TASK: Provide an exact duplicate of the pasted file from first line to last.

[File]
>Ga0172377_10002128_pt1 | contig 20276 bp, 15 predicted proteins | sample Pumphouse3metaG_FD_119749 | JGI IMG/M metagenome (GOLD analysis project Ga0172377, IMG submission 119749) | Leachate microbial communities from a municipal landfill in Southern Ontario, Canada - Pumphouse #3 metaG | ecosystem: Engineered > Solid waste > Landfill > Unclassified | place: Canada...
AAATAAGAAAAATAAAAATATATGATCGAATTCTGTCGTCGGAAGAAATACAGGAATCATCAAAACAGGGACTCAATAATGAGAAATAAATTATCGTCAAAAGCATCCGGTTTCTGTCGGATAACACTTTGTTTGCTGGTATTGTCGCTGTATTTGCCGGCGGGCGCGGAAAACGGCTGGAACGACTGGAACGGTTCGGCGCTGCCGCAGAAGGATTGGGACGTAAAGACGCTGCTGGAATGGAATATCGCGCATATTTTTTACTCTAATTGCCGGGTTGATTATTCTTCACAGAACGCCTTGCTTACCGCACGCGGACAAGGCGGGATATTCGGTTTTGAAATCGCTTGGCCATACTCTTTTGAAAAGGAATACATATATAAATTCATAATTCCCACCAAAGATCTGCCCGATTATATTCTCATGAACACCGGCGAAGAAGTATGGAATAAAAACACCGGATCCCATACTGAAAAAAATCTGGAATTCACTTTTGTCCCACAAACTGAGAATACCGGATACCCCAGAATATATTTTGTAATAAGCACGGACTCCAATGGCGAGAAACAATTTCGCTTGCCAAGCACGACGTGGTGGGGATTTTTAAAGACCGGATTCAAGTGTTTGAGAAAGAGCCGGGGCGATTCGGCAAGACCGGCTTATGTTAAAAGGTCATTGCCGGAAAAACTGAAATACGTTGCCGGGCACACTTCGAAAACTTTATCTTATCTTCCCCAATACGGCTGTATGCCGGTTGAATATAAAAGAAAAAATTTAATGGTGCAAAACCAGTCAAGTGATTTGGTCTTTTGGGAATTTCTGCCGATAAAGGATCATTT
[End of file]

>Ga0172377_10002128_pt1 | contig 20276 bp, 15 predicted proteins | sample Pumphouse3metaG_FD_119749 | JGI IMG/M metagenome (GOLD analysis project Ga0172377, IMG submission 119749) | Leachate microbial communities from a municipal landfill in Southern Ontario, Canada - Pumphouse #3 metaG | ecosystem: Engineered > Solid waste > Landfill > Unclassified | place: Canada...
AAATAAGAAAAATAAAAATATATGATCGAATTCTGTCGTCGGAAGAAATACAGGAATCATCAAAACAGGGACTCAATAATGAGAAATAAATTATCGTCAAAAGCATCCGGTTTCTGTCGGATAACACTTTGTTTGCTGGTATTGTCGCTGTATTTGCCGGCGGGCGCGGAAAACGGCTGGAACGACTGGAACGGTTCGGCGCTGCCGCAGAAGGATTGGGACGTAAAGACGCTGCTGGAATGGAATATCGCGCATATTTTTTACTCTAATTGCCGGGTTGATTATTCTTCACAGAACGCCTTGCTTACCGCACGCGGACAAGGCGGGATATTCGGTTTTGAAATCGCTTGGCCATACTCTTTTGAAAAGGAATACATATATAAATTCATAATTCCCACCAAAGATCTGCCCGATTATATTCTCATGAACACCGGCGAAGAAGTATGGAATAAAAACACCGGATCCCATACTGAAAAAAATCTGGAATTCACTTTTGTCCCACAAACTGAGAATACCGGATACCCCAGAATATATTTTGTAATAAGCACGGACTCCAATGGCGAGAAACAATTTCGCTTGCCAAGCACGACGTGGTGGGGATTTTTAAAGACCGGATTCAAGTGTTTGAGAAAGAGCCGGGGCGATTCGGCAAGACCGGCTTATGTTAAAAGGTCATTGCCGGAAAAACTGAAATACGTTGCCGGGCACACTTCGAAAACTTTATCTTATCTTCCCCAATACGGCTGTATGCCGGTTGAATATAAAAGAAAAAATTTAATGGTGCAAAACCAGTCAAGTGATTTGGTCTTTTGGGAATTTCTGCCGATAAAGGATCATTT